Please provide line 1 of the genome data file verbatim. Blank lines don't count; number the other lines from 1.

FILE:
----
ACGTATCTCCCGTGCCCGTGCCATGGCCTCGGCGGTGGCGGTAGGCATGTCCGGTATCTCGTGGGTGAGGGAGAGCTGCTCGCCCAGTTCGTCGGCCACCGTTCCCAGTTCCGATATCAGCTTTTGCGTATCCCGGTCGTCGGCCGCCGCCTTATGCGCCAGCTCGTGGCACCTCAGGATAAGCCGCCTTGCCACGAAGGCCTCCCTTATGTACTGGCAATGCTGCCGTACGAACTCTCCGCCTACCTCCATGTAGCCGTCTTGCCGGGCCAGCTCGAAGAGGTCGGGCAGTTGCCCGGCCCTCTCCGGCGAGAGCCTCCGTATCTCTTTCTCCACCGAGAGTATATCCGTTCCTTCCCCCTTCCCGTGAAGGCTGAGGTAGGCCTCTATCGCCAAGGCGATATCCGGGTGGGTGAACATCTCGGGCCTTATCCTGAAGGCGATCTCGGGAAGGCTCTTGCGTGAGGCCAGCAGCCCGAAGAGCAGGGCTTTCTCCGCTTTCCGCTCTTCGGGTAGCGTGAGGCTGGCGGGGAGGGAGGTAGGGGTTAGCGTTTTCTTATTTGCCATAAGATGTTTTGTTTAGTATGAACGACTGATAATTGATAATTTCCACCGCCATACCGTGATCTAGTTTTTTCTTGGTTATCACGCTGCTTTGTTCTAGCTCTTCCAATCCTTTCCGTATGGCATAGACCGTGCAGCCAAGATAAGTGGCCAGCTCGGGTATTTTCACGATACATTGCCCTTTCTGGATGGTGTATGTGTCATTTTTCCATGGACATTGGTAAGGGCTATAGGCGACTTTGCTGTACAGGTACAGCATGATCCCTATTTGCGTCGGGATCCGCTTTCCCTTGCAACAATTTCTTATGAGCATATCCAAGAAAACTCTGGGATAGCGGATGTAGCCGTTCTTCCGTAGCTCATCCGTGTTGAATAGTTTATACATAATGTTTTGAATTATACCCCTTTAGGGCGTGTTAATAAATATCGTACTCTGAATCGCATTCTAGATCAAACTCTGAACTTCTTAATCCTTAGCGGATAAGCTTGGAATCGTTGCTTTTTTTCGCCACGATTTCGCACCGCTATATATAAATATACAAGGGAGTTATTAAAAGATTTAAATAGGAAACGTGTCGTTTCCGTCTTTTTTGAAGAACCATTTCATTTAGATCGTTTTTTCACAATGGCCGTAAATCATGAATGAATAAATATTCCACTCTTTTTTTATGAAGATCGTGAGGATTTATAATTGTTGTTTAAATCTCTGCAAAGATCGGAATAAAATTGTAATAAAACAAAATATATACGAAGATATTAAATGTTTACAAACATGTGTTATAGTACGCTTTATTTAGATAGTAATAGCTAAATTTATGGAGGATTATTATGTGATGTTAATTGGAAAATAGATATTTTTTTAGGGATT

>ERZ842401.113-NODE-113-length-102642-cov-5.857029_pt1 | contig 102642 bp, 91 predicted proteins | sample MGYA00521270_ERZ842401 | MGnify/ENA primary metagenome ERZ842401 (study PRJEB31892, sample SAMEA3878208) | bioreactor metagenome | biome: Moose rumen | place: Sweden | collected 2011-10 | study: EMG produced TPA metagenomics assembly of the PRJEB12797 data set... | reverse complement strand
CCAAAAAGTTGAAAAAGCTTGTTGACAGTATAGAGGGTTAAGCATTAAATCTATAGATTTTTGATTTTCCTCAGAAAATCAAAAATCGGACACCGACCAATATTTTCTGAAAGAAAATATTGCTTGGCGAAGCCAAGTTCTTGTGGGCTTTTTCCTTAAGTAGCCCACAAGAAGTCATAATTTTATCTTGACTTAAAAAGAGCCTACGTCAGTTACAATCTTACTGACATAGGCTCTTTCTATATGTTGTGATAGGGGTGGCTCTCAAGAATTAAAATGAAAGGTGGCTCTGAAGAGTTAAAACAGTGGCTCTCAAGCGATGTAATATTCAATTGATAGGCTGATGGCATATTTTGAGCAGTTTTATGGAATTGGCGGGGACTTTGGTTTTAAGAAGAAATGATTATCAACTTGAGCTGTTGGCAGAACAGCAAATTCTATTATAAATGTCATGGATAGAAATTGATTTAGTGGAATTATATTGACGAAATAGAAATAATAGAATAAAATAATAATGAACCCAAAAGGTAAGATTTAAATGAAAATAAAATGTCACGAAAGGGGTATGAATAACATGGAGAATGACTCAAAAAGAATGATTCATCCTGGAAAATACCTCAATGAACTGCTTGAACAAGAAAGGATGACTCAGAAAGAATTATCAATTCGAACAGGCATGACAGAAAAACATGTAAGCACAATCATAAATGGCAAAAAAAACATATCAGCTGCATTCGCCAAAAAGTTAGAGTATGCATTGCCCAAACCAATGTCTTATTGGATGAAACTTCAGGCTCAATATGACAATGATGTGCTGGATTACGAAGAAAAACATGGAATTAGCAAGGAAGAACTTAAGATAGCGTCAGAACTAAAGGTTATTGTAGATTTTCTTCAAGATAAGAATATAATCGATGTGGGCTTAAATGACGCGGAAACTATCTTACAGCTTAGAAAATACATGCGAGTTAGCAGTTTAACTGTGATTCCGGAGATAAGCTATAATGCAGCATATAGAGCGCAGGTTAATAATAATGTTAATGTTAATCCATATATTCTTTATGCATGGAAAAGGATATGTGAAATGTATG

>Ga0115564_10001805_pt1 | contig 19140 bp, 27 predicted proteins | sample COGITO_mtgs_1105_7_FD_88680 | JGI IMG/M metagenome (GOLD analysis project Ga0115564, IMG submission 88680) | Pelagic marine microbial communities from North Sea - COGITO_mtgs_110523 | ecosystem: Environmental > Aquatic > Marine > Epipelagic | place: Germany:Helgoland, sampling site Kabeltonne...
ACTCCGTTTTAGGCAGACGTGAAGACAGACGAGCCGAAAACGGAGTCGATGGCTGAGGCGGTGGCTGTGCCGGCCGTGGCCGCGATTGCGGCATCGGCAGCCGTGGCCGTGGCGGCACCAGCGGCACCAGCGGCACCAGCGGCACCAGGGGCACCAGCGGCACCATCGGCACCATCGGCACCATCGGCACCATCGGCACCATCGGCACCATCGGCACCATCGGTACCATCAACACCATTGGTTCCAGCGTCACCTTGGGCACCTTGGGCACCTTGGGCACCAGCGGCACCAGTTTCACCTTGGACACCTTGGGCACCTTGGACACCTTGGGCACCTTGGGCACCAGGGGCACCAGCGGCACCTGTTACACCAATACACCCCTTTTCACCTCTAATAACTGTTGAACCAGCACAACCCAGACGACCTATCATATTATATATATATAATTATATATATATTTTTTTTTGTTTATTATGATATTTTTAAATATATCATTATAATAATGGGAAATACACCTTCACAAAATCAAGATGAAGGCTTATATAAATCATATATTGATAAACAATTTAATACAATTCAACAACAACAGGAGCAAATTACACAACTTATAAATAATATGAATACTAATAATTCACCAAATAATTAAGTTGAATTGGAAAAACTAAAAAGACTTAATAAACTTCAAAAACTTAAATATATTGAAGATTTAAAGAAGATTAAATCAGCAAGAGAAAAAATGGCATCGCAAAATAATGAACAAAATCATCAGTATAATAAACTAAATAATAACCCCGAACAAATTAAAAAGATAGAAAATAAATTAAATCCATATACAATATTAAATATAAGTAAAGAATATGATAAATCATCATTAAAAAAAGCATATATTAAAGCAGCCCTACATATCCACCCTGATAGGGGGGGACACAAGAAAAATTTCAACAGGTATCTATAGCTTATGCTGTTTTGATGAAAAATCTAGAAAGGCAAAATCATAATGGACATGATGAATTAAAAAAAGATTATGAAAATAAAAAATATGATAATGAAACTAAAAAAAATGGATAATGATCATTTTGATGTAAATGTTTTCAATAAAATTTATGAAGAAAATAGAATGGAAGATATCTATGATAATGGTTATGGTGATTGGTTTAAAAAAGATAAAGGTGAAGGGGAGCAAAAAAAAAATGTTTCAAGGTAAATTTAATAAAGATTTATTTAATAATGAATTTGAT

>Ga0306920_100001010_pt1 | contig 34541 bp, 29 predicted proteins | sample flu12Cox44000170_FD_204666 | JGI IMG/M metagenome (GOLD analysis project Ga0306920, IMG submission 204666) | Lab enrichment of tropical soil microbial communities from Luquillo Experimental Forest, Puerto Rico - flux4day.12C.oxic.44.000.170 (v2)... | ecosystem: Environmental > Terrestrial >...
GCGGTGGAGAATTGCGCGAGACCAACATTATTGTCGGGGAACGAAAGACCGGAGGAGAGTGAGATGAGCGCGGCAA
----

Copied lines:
ACGTATCTCCCGTGCCCGTGCCATGGCCTCGGCGGTGGCGGTAGGCATGTCCGGTATCTCGTGGGTGAGGGAGAGCTGCTCGCCCAGTTCGTCGGCCACCGTTCCCAGTTCCGATATCAGCTTTTGCGTATCCCGGTCGTCGGCCGCCGCCTTATGCGCCAGCTCGTGGCACCTCAGGATAAGCCGCCTTGCCACGAAGGCCTCCCTTATGTACTGGCAATGCTGCCGTACGAACTCTCCGCCTACCTCCATGTAGCCGTCTTGCCGGGCCAGCTCGAAGAGGTCGGGCAGTTGCCCGGCCCTCTCCGGCGAGAGCCTCCGTATCTCTTTCTCCACCGAGAGTATATCCGTTCCTTCCCCCTTCCCGTGAAGGCTGAGGTAGGCCTCTATCGCCAAGGCGATATCCGGGTGGGTGAACATCTCGGGCCTTATCCTGAAGGCGATCTCGGGAAGGCTCTTGCGTGAGGCCAGCAGCCCGAAGAGCAGGGCTTTCTCCGCTTTCCGCTCTTCGGGTAGCGTGAGGCTGGCGGGGAGGGAGGTAGGGGTTAGCGTTTTCTTATTTGCCATAAGATGTTTTGTTTAGTATGAACGACTGATAATTGATAATTTCCACCGCCATACCGTGATCTAGTTTTTTCTTGGTTATCACGCTGCTTTGTTCTAGCTCTTCCAATCCTTTCCGTATGGCATAGACCGTGCAGCCAAGATAAGTGGCCAGCTCGGGTATTTTCACGATACATTGCCCTTTCTGGATGGTGTATGTGTCATTTTTCCATGGACATTGGTAAGGGCTATAGGCGACTTTGCTGTACAGGTACAGCATGATCCCTATTTGCGTCGGGATCCGCTTTCCCTTGCAACAATTTCTTATGAGCATATCCAAGAAAACTCTGGGATAGCGGATGTAGCCGTTCTTCCGTAGCTCATCCGTGTTGAATAGTTTATACATAATGTTTTGAATTATACCCCTTTAGGGCGTGTTAATAAATATCGTACTCTGAATCGCATTCTAGATCAAACTCTGAACTTCTTAATCCTTAGCGGATAAGCTTGGAATCGTTGCTTTTTTTCGCCACGATTTCGCACCGCTATATATAAATATACAAGGGAGTTATTAAAAGATTTAAATAGGAAACGTGTCGTTTCCGTCTTTTTTGAAGAACCATTTCATTTAGATCGTTTTTTCACAATGGCCGTAAATCATGAATGAATAAATATTCCACTCTTTTTTTATGAAGATCGTGAGGATTTATAATTGTTGTTTAAATCTCTGCAAAGATCGGAATAAAATTGTAATAAAACAAAATATATACGAAGATATTAAATGTTTACAAACATGTGTTATAGTACGCTTTATTTAGATAGTAATAGCTAAATTTATGGAGGATTATTATGTGATGTTAATTGGAAAATAGATATTTTTTTAGGGATT